It’s time to move mental health out of the #NSFW category and into the everyday life experience. CEOs, we can make this transition happen faster because of our positions of power in our organizations, so we need to talk about our own experiences. I’m one of you, I’ve spoken with you, I text you, I know the truth. Many of us struggle with depression, anxiety, ADD, hero-complexes, sleeplessness, impostor syndrome.
Mental health is a journey, not a race. I don’t have an excuse for being depressed; it chose me. I have great parents, I have my fundamental needs met, and I am in a happy marriage with family by my side. But mental health does not discriminate, and I have learned that my struggle with depression isn’t going away. It won’t get better, but I’m getting better with it. The stakes are high; my journey included a suicide attempt over a decade ago. Through the support of my counselor and family, my depression is manageable; some days are better than other days, and some days I need to call a time out.
Why am I saying all this? Since 1949 Mental Health organizations have recognized May as #MentalHealthMonth, and in 2021 it’s more relevant than ever. With more remote work environments, isolation, and disparity, we must address DEI and mental health issues now and tackle them with vulnerability. Our staff and direct reports need us to be more honest about the unsolved mental health issues. Numerous people said that framing my struggles as “depression is winning today” was necessary. People don’t need to hear another story about influential, privileged people overcoming depression; they need to hear authentic examples of us being in the journey when we’re losing, not after it when we’ve “won.”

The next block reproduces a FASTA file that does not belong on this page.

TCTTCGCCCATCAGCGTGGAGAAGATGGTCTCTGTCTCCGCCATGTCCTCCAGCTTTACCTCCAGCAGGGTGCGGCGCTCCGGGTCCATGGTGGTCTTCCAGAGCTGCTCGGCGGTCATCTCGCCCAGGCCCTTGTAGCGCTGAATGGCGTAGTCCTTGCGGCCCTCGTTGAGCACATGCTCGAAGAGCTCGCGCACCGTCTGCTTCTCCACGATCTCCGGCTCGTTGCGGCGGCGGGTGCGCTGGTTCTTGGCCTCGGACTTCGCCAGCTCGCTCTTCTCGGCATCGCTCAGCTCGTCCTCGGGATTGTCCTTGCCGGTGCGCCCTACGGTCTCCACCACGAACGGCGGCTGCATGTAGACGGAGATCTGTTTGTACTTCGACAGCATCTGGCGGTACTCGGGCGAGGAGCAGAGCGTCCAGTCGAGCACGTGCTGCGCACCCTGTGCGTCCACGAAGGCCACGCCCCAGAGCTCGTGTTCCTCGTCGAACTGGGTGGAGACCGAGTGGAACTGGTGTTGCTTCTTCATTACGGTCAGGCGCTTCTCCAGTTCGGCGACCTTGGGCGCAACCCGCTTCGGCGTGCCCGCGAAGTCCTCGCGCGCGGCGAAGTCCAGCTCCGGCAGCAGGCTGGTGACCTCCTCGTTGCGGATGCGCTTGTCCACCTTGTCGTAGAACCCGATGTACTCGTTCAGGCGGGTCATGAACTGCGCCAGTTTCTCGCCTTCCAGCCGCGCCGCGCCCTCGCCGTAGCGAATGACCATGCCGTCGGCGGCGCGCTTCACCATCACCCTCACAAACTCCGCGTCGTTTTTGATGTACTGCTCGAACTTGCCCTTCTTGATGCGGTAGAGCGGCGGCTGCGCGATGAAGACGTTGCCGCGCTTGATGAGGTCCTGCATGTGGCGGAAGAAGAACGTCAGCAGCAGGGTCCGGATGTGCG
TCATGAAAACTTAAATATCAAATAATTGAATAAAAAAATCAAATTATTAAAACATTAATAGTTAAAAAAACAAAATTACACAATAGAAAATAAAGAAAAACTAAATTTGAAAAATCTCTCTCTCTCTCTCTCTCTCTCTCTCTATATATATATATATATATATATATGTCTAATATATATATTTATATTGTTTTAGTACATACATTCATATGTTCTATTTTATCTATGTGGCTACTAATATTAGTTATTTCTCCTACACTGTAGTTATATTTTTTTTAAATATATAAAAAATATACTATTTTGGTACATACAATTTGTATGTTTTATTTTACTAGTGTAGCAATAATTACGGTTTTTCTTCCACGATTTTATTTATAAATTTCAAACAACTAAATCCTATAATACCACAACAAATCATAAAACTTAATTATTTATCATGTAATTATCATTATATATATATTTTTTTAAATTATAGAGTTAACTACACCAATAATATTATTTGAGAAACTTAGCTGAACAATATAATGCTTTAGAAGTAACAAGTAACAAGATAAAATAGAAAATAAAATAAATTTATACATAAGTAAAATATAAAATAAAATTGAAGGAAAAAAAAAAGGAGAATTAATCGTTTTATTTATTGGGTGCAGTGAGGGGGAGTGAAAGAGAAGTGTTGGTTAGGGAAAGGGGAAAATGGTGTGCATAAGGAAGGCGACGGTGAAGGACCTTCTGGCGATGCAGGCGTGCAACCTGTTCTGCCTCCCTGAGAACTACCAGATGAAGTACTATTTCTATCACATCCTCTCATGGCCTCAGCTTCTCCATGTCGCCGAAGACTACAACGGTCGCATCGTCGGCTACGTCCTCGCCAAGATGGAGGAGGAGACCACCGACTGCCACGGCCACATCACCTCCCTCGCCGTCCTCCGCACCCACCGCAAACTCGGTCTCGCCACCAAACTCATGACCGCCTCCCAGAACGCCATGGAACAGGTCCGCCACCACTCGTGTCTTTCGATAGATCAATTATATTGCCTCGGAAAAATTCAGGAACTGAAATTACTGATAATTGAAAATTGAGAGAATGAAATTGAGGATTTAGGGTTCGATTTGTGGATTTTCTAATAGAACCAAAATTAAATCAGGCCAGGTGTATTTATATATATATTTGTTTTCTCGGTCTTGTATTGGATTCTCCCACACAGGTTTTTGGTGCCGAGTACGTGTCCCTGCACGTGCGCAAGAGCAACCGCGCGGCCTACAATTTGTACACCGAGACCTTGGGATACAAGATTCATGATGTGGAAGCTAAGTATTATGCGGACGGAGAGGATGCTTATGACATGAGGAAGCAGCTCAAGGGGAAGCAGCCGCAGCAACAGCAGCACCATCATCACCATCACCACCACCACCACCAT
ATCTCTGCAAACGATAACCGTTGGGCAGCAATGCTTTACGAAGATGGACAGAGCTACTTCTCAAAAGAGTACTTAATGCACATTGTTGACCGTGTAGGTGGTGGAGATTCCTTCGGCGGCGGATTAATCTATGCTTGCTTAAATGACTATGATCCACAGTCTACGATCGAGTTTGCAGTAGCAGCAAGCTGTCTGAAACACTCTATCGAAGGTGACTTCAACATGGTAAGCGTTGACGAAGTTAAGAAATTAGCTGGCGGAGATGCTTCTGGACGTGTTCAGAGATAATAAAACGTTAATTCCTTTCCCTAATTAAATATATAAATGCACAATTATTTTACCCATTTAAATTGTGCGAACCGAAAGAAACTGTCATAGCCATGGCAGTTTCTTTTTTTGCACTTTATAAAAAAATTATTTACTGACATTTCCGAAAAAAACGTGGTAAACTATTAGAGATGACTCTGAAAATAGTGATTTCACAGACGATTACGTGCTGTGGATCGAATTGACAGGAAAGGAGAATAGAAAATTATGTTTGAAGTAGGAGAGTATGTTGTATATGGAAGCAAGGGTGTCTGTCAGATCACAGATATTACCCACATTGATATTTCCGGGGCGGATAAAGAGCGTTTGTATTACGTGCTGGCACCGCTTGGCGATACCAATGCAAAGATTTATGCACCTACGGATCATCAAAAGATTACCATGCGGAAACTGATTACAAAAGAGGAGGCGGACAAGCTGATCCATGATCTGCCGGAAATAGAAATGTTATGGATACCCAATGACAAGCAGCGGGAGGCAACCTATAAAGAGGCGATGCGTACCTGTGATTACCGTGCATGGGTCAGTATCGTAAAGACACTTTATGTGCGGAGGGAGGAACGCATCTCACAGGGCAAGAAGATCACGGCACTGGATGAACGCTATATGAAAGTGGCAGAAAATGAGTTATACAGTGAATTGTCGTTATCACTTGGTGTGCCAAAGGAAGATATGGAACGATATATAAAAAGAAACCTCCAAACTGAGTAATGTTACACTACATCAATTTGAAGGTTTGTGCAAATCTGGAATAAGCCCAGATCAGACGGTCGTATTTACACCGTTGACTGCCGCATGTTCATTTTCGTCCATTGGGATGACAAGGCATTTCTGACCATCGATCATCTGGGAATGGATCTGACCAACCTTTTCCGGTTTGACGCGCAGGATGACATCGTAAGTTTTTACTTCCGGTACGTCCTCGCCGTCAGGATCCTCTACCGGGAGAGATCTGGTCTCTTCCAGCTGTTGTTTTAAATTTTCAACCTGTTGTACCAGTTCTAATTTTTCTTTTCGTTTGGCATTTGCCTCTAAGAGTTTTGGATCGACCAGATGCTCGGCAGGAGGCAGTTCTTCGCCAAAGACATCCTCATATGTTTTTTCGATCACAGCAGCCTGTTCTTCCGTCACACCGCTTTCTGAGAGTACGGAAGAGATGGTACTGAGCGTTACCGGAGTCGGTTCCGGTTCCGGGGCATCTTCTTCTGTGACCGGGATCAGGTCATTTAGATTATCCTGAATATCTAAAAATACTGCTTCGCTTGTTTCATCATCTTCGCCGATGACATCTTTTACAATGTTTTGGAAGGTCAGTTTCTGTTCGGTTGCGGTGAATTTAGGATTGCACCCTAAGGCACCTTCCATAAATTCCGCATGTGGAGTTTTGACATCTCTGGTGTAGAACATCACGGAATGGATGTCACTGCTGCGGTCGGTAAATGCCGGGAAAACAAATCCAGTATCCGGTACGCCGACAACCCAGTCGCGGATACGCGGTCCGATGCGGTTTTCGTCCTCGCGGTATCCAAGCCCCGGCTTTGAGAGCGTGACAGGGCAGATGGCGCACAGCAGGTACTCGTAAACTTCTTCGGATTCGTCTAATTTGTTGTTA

- I can set the bar: What I’m willing to share is a signpost for others to share themselves and reduces the risk of those around me talking about mental health in real-time. If the owner/CEO is talking about mental health challenges, it creates air cover for others who have less power in the organization.
- Others face more risk: It is more challenging for others to be vulnerable in the workplace, and my privilege shields me from the worst effects.
- Trauma affects performance: I remember when the twin towers came down in 2001. My wife and I watched in horror as the second tower came down. Looking back, I can only imagine what it would have been like if an employer had required me to be at work, I would have struggled to focus, and my performance would have dropped. Trauma will affect staff and performance. The week of the George Floyd verdict affected the team unequally. To those of us who are committed to understanding DEI work, we need to create management systems that understand and account for the traumatic events that happen to our staff. (Does this need its own post, write to me if you think so!)
- Culture is a mitigating factor: Mental health is isolating; a company culture that creates belonging is a strong defense. Work isn’t therapy, and managers aren’t therapists, but work can be a place of empathy. This culture is vital because it creates conditions that reduce the worst effects of isolation.